‘Amazing’ young cricketer back on the pitch after MS diagnosis
- Credit: ADDENBROOKE'S HOSPITAL
A 16-year-old Burstall cricketer is back on the pitch, one year after his shock multiple sclerosis (MS) diagnosis.
Cameron Towers’ journey began on July 31 last year after noticing a “smudge” in one eye while bowling for the Suffolk Under 15s cricket team – but the alarming sign didn’t stop him from taking two wickets.
Two days later however, Cameron’s symptoms began to get worse after suffering a dizzy spell, before losing his balance the following day while watching a test match with dad Lindsay in Birmingham.
He was taken to the nearest hospital, where doctors, who thought it may be a gastric complaint, allowed him to go home on the strict instructions he visits his local GP. They immediately referred him to Ipswich Hospital.
After a barrage of tests, vertigo was suspected to be the cause of his symptoms. However, a stroke-like attack led him to Addenbrooke’s Hospital – where he had a more serious episode.
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An MRI scan revealed lesions on the teenager’s brain and he underwent a lumbar puncture, which checks for lymphoma cells in the fluid surrounding his brain and spinal cord.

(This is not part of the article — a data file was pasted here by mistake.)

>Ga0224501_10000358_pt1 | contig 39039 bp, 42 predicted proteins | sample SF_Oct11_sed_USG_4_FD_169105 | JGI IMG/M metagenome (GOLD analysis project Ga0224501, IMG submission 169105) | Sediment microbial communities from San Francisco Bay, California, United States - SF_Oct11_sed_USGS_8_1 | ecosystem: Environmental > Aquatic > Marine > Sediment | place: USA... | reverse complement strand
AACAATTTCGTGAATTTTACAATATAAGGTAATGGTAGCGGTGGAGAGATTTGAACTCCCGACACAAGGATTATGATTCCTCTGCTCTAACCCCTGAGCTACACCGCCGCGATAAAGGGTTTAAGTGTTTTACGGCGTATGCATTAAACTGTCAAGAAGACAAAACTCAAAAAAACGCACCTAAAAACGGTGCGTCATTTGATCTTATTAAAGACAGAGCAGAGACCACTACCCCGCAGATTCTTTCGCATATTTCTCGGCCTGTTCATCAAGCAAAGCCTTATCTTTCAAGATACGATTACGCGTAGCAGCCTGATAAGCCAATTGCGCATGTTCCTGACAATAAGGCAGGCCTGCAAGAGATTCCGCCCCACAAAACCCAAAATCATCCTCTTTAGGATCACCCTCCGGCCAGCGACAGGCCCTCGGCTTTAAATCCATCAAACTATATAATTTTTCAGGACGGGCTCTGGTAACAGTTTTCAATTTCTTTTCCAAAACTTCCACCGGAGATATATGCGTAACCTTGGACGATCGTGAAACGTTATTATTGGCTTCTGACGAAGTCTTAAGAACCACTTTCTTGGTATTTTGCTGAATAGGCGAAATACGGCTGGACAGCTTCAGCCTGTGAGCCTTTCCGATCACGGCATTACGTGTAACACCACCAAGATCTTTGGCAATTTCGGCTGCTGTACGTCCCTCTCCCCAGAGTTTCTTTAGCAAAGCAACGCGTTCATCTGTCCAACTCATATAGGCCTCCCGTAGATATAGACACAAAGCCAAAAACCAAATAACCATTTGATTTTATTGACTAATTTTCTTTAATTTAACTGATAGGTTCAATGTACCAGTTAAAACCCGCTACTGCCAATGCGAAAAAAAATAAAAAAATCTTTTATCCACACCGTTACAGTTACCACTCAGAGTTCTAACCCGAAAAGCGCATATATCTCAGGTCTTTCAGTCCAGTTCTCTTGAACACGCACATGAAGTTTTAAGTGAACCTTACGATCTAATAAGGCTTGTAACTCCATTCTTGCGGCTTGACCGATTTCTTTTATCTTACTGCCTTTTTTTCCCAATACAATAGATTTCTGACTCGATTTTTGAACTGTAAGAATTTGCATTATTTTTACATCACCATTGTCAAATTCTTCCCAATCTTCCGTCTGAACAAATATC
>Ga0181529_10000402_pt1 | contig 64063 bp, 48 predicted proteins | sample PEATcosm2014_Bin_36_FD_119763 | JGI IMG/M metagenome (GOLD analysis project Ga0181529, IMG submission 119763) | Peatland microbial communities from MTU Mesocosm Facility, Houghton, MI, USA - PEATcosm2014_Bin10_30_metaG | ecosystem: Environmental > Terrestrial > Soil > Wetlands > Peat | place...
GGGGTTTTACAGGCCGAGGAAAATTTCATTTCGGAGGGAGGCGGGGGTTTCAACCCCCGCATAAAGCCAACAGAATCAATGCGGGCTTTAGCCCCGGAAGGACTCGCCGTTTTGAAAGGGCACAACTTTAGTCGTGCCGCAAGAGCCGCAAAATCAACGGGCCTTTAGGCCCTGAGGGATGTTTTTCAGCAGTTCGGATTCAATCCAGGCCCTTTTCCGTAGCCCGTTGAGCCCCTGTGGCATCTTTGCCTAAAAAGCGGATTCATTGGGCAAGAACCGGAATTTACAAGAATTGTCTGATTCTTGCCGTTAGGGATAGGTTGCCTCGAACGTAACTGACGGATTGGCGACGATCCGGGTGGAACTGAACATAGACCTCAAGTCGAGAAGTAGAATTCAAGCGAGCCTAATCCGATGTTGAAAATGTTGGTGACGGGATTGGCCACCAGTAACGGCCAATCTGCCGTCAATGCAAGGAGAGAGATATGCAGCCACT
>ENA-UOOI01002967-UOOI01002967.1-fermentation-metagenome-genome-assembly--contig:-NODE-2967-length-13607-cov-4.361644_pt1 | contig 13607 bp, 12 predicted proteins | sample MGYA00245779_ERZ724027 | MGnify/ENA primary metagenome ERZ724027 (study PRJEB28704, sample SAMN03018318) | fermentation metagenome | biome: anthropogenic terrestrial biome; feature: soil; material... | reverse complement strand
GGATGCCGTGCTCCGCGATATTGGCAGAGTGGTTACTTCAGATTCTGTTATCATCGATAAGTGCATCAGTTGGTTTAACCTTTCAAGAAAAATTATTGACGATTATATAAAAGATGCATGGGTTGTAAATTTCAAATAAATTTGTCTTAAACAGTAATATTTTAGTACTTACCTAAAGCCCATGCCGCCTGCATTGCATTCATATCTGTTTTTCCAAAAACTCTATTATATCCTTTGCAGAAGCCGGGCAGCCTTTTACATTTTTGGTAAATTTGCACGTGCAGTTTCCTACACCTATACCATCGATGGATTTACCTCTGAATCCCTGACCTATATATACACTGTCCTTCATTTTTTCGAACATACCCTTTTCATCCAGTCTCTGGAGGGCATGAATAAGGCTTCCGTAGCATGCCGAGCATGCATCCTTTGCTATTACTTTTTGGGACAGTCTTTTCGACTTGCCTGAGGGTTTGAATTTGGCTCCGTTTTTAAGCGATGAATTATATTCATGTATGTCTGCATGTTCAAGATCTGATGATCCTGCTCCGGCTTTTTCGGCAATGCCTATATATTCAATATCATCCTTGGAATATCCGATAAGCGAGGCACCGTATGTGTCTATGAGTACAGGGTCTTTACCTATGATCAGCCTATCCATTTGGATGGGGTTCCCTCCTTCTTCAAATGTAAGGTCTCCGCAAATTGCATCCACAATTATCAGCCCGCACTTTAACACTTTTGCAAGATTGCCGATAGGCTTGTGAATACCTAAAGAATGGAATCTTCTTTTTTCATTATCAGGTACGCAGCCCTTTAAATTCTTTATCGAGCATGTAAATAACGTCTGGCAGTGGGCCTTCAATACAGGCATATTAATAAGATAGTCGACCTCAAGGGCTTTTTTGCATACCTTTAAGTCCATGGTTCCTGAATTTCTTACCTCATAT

On September 19, consultant neurologist professor Alasdair Coles diagnosed Cameron with MS and referred him for treatment from the hospital’s paediatric and adult MS services.
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Now today, thanks to steroids and six monthly intravenous infusions of Ocrevus – the only approved drug known to target CD20-positive B cells – Cameron is back playing cricket for the Suffolk Under 18s, Copdock & Old Ipswichian Cricket Club and St Joseph’s College.
Mum Amanda, a human resources manager, said: “While MS was not what we wanted, we thanked God we at last had a diagnosis and knew what we were dealing with. Getting there was difficult because it is a hugely complicated condition and rare in children.
“Although it was really hard in the beginning it helped hugely that Cameron never let things get him down, and has remained strong and positive throughout. He doesn’t let MS define him, and has carried on with his sports, schoolwork, and doing the things he loves.
“It helps that the school and the wider family, including his grandparents, have been so supportive. And, while Addenbooke’s looked huge and imposing when we arrived, we soon got to know the various staff and they have been fantastic throughout. “I have no hesitation in saying the service from the hospital has been amazing. Our message to anyone who receives a diagnosis of MS is don’t panic – there is expert support out there.”
Dr Chitre, who was Cameron’s consultant before his move to the adult MS service, said: “Cameron is an amazing young man with a positive, can-do attitude, and we are delighted to be here for him and other young patients who are increasingly being referred to us from other centres.”